McCormick was considering a request by shareholder lawyers to depose the MSG in-house lawyer who signed the first round of letters advising them of the MSG ban. Defense counsel Randy Mastro of King & Spalding urged the judge to block the deposition, arguing that the plaintiffs’ lawyers’ ban from MSG venues is irrelevant to the underlying dispute over the company’s restructuring.
Mastro also told McCormick that MSG’s policy, which covers lawyers from more than 90 plaintiffs firms, is entirely justified by longstanding New York precedent allowing private owners to restrict access to their premises.
“I think people have the right, private parties, have the right to decide not to do business with people who sue them,” Mastro said.
Shareholder lawyer Gregory Varallo of Bernstein Litowitz Berger & Grossmann told McCormick that his side wanted more information about the company’s decision to issue the ban in order to bolster arguments that the Dolans, as controlling shareholders, were “unchecked and simply out of control.”
Varallo offered a story to show just how extreme the ban proved to be: A lawyer from Grant & Eisenhofer who was not involved in the MSG litigation and was not aware of the ban on her firm, went to Madison Square Garden for a music concert . She was stopped by security officials who demanded her ID. They eventually told her, per her sworn affidavit, that they had used facial recognition software to identify her as a lawyer from a banned firm. She was then ejected from the premises, Varallo said.
McCormick ended up ruling that shareholders were not entitled to depose MSG’s in-house lawyer — but that plaintiffs lawyers had effectively won the battle by making him aware of the company’s “completely idiotic letter.”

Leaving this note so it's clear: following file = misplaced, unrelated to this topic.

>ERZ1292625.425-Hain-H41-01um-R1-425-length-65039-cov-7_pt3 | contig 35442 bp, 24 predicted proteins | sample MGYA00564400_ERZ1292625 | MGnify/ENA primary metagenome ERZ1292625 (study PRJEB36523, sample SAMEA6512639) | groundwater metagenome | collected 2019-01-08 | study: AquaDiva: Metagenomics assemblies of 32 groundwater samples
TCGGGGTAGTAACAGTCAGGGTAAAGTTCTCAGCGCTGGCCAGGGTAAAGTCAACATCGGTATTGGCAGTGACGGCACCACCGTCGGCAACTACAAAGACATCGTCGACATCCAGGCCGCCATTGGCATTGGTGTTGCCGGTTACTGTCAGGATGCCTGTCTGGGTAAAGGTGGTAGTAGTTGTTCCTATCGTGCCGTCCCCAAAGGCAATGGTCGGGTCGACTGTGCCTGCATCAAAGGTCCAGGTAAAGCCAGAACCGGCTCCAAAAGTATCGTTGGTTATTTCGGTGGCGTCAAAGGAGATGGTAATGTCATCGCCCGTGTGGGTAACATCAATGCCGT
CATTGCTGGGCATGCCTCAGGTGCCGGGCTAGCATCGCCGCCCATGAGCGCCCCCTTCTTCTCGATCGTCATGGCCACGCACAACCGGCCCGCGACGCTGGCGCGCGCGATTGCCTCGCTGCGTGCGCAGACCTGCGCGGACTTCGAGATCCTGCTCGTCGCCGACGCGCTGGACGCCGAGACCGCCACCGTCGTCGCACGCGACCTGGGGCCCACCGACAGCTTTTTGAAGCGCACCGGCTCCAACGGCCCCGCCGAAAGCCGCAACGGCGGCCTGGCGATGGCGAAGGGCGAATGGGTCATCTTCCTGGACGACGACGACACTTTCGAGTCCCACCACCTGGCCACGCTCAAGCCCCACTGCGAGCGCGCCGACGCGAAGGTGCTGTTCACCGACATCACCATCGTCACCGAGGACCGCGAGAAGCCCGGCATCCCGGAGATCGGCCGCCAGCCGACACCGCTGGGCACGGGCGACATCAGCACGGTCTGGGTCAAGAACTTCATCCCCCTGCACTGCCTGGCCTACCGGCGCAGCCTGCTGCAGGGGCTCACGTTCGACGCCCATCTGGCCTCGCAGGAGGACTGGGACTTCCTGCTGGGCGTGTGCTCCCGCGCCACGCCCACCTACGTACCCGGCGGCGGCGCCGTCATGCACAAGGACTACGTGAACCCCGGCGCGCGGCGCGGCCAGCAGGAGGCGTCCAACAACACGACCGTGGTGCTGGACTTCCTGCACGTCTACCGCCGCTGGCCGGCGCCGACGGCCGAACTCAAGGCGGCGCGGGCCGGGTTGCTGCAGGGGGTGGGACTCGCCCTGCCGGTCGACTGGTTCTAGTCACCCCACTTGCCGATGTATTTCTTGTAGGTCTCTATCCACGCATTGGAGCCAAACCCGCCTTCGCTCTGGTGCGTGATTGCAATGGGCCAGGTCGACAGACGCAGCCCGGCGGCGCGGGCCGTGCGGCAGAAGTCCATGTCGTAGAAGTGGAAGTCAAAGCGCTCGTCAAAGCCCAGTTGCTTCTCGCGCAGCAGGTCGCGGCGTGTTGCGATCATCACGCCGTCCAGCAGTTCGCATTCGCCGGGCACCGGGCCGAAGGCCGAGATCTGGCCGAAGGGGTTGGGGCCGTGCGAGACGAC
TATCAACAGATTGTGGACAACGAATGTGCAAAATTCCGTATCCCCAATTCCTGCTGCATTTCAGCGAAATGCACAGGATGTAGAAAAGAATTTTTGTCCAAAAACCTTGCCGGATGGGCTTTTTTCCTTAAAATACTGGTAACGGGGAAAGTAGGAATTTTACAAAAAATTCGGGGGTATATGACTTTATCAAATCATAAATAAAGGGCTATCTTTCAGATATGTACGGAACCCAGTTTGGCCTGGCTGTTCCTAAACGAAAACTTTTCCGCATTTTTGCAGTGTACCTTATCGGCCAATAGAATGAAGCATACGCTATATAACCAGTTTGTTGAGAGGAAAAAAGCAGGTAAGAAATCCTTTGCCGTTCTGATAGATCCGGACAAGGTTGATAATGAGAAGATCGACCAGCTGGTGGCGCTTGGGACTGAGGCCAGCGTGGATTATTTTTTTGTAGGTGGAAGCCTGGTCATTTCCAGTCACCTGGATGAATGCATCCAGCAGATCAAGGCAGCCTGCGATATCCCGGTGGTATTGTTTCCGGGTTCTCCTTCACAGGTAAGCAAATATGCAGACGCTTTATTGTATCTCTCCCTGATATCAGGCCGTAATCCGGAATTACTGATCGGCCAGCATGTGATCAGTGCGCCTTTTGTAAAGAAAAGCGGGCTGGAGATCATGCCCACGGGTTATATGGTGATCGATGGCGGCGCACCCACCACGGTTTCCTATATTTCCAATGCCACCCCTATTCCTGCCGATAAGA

The ban on plaintiffs firm, she said, seemed to display precisely the “rude, bullying approach” that, according to plaintiffs, had tainted MSG’s restructuring and raised questions about the defendant’s fiduciary duties.
The shareholder firms suing over the MSG deal regard McCormick’s decision as a win. “Chancellor McCormick’s comments speak volumes,” said Christine Mackintosh of Grant & Eisenhofer, who is scheduled to depose James Dolan later this month.
The letter that MSG sent out on Tuesday seems to be an attempt to pre-empt any interpretation of Monday’s New York decision as a weakening of the plaintiff’s lawyer ban. MSG does not specifically mention the New York ruling but says in the new letter that the company retains a legal right to revoke any ticket to any event at any of its venues.
Plaintiffs lawyers in the Delaware case were buzzing about the new letter on Tuesday. Jeffrey Golan of Barracks, Rodos & Bacine called it “not surprising, at this point.”
But the best reaction I heard came from Eric Zagar of Kessler Topaz Meltzer & Check, referring back to the chancellor’s assessment of the first MSG letter: “We may have a new candidate for the stupidest thing ever.”
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Alison Frankel has covered high-stakes commercial litigation as a columnist for Reuters since 2011. A Dartmouth college graduate, she has worked as a journalist in New York covering the legal industry and the law for more than three decades. Prior to joining Reuters, she was a writer and editor at The American Lawyer. Frankel is the author of Double Eagle: The Epic Story of the World’s Most Valuable Coin.